Dr. Nicola Mercer: A lot of this is conjecture and based on now experience with this disease and also the changes that we're starting to see in terms of who is getting the disease.

So early on in this pandemic, the first people that got the disease were primarily other health care providers or the clients of health care providers. So in that case, would be congregate settings, our long term care homes, our retirement homes. So health care workers and the people they were caring with and we saw that and our numbers were quite high and sadly, we did have a number of deaths in that community. 

But as we got better at protecting the people that we were working with as health care providers, as we learnt about the disease and how to protect ourselves, we've seen a different group of people now who are predominantly carrying and getting infected with this disease. And it is definitely younger and it is definitely in our communities now as opposed to in our health care settings.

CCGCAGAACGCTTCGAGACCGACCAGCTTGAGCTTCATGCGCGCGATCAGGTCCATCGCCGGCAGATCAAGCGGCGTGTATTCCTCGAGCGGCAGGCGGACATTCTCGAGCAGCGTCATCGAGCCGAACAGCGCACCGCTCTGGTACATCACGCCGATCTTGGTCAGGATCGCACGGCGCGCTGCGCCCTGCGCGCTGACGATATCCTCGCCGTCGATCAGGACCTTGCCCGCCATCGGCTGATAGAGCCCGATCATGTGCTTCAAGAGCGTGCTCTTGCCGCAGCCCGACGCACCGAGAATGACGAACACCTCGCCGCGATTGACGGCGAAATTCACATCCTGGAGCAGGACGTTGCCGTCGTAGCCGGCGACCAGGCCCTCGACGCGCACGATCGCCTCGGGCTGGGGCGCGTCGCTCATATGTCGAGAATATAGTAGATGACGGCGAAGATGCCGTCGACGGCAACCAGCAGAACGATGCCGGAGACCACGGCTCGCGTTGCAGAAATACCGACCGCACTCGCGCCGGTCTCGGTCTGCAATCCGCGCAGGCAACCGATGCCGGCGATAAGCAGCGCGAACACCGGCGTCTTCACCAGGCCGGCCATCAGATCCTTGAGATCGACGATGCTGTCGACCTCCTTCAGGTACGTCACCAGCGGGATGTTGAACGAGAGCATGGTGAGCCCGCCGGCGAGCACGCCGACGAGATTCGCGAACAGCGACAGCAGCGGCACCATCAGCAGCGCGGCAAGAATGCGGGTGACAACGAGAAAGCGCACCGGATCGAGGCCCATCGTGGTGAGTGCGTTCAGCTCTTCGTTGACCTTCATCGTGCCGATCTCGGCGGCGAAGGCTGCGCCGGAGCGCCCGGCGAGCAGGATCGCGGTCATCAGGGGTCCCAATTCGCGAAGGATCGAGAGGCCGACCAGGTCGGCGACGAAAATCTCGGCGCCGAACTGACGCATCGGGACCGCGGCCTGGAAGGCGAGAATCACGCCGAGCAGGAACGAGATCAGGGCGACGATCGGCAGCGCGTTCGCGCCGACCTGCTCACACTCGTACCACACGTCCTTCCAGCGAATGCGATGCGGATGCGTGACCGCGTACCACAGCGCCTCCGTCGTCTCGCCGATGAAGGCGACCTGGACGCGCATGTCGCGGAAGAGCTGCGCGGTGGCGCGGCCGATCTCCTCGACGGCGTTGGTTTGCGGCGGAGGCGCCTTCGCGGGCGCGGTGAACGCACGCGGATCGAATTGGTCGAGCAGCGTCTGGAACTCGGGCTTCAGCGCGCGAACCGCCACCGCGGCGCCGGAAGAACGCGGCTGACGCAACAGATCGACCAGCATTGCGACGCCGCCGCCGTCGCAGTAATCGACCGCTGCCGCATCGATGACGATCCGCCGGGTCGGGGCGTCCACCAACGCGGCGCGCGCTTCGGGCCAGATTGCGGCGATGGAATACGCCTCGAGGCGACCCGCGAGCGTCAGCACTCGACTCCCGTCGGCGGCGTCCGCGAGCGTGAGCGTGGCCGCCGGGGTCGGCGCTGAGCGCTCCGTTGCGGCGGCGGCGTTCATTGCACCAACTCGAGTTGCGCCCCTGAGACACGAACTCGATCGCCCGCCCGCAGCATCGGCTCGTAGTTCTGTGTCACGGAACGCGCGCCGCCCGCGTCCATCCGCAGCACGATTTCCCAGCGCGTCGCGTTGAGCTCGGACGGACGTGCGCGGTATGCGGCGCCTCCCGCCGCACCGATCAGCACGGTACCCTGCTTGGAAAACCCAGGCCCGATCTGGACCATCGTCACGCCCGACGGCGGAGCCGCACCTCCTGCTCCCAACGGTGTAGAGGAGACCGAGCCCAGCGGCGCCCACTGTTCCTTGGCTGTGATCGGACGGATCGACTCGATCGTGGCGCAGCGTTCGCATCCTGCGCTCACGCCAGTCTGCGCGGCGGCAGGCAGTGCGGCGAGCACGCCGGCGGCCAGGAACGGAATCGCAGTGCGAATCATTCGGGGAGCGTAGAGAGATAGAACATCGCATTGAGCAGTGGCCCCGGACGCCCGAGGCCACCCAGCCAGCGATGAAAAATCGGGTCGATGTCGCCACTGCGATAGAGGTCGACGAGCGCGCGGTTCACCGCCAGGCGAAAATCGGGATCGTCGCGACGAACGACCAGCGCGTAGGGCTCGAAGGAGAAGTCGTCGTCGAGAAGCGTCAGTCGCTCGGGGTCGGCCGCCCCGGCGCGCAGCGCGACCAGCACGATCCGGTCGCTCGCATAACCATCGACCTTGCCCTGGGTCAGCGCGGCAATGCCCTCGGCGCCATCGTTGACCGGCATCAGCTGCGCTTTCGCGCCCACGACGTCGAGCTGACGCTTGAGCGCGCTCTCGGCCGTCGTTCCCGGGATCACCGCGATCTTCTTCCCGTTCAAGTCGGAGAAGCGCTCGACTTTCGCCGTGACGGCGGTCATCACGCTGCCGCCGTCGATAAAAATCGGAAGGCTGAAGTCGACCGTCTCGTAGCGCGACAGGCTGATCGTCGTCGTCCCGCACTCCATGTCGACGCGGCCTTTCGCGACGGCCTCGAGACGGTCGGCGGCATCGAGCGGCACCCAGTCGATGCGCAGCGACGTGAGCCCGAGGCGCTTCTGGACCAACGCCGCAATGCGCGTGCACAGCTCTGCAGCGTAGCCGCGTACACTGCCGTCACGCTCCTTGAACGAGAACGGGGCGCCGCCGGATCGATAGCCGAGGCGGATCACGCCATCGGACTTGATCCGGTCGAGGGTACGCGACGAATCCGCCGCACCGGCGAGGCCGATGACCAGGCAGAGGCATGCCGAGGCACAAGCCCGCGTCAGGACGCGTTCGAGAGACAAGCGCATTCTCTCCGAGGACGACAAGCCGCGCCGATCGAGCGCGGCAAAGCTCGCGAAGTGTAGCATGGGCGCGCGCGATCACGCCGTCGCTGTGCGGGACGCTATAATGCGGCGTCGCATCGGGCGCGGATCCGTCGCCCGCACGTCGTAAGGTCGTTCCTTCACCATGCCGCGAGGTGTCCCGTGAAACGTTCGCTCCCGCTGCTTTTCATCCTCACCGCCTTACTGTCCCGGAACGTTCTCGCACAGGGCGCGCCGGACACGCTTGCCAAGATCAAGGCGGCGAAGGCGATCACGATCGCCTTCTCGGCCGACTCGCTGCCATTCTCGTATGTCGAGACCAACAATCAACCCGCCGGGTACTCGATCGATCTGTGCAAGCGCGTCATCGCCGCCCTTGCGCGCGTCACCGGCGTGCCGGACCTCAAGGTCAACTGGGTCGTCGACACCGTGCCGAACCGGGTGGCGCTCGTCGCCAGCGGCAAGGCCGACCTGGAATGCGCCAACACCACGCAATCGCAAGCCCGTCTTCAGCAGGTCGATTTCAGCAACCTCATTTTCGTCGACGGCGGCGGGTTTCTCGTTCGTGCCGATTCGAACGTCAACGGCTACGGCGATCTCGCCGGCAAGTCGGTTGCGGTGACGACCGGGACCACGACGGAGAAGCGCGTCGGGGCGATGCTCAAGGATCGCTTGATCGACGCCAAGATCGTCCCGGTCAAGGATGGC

And that's a really big change. When I see it in my younger population, and it could be teenagers and young adults, you know, up to 40, they're not the exclusive group that we are seeing it by any means. But they do seem to be driving this right now.

Many of them have very few symptoms, or maybe no symptoms. So they could be carrying this, not knowing that they have it. And they're also the group in our population who are most likely right now to have COVID fatigue and are going out and seeing their friends and are not being as careful about public health measures. 

Relaxing of measures

Norris: And besides the fatigue that you talk about, in my own experience and in speaking with others, things seem to be more lax now. The grocery stores are allowing people to line up or cashiers. There's not the restrictions on people going in anymore. Does this relaxing of some measures concern you when it seems to be happening just as students are returning to school?